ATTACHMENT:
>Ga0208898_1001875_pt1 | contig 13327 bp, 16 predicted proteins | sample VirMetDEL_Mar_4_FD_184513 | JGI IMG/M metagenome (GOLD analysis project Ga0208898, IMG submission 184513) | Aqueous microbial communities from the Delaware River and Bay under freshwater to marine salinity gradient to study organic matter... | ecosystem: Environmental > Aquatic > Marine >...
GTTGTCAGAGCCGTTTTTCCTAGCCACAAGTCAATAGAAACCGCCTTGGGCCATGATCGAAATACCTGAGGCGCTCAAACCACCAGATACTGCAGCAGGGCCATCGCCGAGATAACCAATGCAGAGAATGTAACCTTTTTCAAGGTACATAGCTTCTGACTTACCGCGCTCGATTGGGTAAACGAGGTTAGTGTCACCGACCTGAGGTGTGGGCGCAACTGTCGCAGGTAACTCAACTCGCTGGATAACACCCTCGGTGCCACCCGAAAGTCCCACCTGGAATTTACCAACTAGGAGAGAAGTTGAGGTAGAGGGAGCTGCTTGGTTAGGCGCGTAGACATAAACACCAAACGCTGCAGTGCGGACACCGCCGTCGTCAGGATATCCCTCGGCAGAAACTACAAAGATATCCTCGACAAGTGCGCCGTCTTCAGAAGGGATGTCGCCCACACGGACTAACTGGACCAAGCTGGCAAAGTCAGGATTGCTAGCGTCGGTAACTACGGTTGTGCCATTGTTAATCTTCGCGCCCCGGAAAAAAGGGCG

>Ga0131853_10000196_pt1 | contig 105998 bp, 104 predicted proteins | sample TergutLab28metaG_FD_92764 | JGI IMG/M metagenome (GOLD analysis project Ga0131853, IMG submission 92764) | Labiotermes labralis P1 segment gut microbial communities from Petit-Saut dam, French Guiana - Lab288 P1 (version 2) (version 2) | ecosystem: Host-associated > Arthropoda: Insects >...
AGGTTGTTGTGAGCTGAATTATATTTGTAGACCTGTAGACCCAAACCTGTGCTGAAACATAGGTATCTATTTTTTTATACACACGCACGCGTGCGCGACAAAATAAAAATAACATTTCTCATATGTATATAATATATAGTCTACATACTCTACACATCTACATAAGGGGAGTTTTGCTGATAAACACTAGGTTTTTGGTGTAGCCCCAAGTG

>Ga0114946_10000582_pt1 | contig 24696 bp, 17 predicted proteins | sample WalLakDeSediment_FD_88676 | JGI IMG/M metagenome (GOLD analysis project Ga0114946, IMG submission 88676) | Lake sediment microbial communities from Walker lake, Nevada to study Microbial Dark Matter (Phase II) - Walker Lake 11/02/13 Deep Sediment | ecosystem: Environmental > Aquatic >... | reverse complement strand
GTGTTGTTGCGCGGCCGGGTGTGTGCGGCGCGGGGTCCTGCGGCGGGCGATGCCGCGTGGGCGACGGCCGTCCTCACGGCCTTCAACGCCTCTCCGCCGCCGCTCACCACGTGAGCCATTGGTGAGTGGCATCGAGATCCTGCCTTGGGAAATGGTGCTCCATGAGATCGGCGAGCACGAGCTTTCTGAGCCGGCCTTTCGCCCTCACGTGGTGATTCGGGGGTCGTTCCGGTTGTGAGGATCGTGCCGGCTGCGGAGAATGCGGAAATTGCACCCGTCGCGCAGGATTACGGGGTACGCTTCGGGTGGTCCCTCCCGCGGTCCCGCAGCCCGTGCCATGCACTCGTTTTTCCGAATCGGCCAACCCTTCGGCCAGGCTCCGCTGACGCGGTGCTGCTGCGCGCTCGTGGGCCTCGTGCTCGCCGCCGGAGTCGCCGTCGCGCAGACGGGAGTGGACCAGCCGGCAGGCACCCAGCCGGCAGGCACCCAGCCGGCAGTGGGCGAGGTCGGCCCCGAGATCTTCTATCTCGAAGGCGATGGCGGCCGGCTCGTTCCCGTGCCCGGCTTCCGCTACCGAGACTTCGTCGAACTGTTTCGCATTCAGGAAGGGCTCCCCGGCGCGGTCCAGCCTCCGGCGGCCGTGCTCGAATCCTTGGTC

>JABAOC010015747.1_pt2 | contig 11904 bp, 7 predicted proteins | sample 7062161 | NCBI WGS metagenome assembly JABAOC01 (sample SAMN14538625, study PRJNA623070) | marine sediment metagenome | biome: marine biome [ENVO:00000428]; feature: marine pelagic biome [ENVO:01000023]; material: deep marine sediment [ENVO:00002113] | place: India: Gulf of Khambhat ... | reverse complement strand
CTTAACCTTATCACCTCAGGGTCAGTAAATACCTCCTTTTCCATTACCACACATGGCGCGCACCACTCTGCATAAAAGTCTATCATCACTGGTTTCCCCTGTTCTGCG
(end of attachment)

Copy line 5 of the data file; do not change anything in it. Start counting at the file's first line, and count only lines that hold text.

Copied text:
>Ga0114946_10000582_pt1 | contig 24696 bp, 17 predicted proteins | sample WalLakDeSediment_FD_88676 | JGI IMG/M metagenome (GOLD analysis project Ga0114946, IMG submission 88676) | Lake sediment microbial communities from Walker lake, Nevada to study Microbial Dark Matter (Phase II) - Walker Lake 11/02/13 Deep Sediment | ecosystem: Environmental > Aquatic >... | reverse complement strand